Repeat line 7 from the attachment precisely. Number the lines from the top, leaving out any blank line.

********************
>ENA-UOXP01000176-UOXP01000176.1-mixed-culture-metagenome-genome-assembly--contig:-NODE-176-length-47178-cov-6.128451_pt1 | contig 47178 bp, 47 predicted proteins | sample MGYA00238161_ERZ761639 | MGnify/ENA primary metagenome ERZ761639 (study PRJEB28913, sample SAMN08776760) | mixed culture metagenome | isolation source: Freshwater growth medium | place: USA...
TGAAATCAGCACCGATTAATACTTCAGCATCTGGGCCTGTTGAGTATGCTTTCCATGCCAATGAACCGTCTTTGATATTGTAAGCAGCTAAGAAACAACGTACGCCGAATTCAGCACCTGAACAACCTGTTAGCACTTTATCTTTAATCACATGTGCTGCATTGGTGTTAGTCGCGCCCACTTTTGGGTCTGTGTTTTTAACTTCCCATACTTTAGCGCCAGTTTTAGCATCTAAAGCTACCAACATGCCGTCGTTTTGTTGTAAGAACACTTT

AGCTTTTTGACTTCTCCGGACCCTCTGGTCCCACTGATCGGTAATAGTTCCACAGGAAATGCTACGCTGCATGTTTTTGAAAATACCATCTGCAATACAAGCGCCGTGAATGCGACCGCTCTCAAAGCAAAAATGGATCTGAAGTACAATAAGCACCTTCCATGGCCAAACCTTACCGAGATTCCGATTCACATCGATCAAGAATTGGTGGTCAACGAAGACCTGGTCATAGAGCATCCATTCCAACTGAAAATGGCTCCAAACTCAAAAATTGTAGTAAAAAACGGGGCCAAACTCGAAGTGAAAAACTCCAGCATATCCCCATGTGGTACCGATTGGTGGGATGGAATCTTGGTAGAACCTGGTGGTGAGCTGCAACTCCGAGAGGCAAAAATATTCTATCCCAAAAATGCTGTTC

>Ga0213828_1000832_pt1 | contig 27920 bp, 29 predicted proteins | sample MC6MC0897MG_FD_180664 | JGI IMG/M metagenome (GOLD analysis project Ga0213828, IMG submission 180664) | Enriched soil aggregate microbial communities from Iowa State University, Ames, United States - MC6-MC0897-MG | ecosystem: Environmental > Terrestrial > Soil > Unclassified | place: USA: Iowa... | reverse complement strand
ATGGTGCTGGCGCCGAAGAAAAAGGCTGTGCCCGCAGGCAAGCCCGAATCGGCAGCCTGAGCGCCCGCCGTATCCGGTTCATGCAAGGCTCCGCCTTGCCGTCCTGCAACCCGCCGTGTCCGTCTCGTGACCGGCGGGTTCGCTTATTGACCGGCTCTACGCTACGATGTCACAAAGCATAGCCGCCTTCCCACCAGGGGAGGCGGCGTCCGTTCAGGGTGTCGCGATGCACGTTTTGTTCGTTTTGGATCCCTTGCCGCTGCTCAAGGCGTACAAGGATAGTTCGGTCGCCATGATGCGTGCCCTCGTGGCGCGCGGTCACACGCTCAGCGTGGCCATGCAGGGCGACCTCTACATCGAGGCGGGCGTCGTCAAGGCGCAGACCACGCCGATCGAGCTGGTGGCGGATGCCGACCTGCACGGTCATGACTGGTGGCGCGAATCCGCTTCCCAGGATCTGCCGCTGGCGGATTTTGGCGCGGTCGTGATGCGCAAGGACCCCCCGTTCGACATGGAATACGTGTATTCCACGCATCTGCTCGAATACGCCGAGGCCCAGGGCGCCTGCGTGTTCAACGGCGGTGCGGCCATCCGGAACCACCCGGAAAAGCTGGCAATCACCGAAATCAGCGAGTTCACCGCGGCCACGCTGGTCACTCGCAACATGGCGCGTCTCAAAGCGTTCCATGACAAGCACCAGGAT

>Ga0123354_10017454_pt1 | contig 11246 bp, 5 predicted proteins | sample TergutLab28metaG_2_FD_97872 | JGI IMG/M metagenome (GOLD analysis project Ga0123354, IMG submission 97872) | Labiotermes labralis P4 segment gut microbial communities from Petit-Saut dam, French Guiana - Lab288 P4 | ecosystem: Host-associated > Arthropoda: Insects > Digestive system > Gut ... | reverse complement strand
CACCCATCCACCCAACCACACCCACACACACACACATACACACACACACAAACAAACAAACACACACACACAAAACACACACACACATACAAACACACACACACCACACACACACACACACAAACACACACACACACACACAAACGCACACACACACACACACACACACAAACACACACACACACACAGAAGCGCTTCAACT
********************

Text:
CACCCATCCACCCAACCACACCCACACACACACACATACACACACACACAAACAAACAAACACACACACACAAAACACACACACACATACAAACACACACACACCACACACACACACACACAAACACACACACACACACACAAACGCACACACACACACACACACACACAAACACACACACACACACAGAAGCGCTTCAACT